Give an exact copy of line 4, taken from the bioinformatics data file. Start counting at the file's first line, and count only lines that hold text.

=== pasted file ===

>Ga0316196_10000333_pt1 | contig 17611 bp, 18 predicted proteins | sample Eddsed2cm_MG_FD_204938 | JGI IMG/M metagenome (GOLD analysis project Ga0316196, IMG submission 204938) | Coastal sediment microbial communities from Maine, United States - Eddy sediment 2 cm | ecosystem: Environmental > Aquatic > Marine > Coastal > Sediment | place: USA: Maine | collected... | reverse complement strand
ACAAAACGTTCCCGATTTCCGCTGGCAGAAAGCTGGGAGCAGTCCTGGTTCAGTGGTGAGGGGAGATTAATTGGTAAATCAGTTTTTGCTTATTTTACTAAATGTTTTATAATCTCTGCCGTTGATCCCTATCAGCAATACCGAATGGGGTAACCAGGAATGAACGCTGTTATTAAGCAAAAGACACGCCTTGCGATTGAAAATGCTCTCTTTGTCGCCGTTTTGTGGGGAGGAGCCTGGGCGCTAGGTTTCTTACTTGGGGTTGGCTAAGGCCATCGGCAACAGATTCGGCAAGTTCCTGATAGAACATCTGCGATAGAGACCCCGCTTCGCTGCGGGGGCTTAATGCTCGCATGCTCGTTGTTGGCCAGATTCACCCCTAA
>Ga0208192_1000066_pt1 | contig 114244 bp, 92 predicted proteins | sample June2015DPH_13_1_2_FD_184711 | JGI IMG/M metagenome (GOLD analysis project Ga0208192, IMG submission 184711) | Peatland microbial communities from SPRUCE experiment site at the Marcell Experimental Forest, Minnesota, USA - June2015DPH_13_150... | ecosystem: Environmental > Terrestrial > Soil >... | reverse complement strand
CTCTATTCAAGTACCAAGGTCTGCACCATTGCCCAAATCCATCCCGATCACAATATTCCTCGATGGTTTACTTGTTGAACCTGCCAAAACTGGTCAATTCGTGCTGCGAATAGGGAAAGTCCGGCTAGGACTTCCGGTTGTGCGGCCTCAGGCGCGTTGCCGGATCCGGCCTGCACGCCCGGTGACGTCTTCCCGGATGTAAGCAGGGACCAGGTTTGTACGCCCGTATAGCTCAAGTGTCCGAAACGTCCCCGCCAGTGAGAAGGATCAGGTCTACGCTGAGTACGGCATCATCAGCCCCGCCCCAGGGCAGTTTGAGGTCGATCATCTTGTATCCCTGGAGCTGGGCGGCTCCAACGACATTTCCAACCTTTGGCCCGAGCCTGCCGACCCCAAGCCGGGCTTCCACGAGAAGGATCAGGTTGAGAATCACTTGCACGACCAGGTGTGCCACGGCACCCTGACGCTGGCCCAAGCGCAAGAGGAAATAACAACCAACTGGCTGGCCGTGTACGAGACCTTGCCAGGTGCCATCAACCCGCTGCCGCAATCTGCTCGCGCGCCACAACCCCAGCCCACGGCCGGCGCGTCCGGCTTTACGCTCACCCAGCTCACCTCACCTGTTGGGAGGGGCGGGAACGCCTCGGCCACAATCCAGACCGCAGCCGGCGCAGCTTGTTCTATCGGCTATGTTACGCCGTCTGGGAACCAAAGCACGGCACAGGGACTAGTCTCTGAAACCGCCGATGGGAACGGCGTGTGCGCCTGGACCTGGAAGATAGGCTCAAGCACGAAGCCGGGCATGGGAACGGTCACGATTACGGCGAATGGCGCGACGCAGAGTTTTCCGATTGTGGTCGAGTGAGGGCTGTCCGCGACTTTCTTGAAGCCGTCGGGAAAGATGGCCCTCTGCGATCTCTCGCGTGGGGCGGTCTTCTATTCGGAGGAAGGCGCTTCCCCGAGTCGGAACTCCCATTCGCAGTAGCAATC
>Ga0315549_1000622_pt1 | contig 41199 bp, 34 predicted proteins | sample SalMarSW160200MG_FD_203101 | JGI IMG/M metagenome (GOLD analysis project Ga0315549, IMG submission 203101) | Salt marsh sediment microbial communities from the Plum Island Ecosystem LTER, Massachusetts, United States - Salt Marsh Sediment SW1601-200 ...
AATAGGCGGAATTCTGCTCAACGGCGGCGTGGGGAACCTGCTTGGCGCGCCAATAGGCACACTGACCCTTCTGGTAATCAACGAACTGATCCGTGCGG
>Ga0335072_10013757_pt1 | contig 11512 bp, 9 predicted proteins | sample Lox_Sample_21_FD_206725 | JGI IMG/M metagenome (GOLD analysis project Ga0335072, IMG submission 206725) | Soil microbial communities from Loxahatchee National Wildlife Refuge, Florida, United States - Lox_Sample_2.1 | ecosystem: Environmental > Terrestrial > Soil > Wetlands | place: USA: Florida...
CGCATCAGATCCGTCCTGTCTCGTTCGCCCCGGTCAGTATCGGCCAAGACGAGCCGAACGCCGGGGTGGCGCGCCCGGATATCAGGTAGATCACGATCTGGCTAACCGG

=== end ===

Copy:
CTCTATTCAAGTACCAAGGTCTGCACCATTGCCCAAATCCATCCCGATCACAATATTCCTCGATGGTTTACTTGTTGAACCTGCCAAAACTGGTCAATTCGTGCTGCGAATAGGGAAAGTCCGGCTAGGACTTCCGGTTGTGCGGCCTCAGGCGCGTTGCCGGATCCGGCCTGCACGCCCGGTGACGTCTTCCCGGATGTAAGCAGGGACCAGGTTTGTACGCCCGTATAGCTCAAGTGTCCGAAACGTCCCCGCCAGTGAGAAGGATCAGGTCTACGCTGAGTACGGCATCATCAGCCCCGCCCCAGGGCAGTTTGAGGTCGATCATCTTGTATCCCTGGAGCTGGGCGGCTCCAACGACATTTCCAACCTTTGGCCCGAGCCTGCCGACCCCAAGCCGGGCTTCCACGAGAAGGATCAGGTTGAGAATCACTTGCACGACCAGGTGTGCCACGGCACCCTGACGCTGGCCCAAGCGCAAGAGGAAATAACAACCAACTGGCTGGCCGTGTACGAGACCTTGCCAGGTGCCATCAACCCGCTGCCGCAATCTGCTCGCGCGCCACAACCCCAGCCCACGGCCGGCGCGTCCGGCTTTACGCTCACCCAGCTCACCTCACCTGTTGGGAGGGGCGGGAACGCCTCGGCCACAATCCAGACCGCAGCCGGCGCAGCTTGTTCTATCGGCTATGTTACGCCGTCTGGGAACCAAAGCACGGCACAGGGACTAGTCTCTGAAACCGCCGATGGGAACGGCGTGTGCGCCTGGACCTGGAAGATAGGCTCAAGCACGAAGCCGGGCATGGGAACGGTCACGATTACGGCGAATGGCGCGACGCAGAGTTTTCCGATTGTGGTCGAGTGAGGGCTGTCCGCGACTTTCTTGAAGCCGTCGGGAAAGATGGCCCTCTGCGATCTCTCGCGTGGGGCGGTCTTCTATTCGGAGGAAGGCGCTTCCCCGAGTCGGAACTCCCATTCGCAGTAGCAATC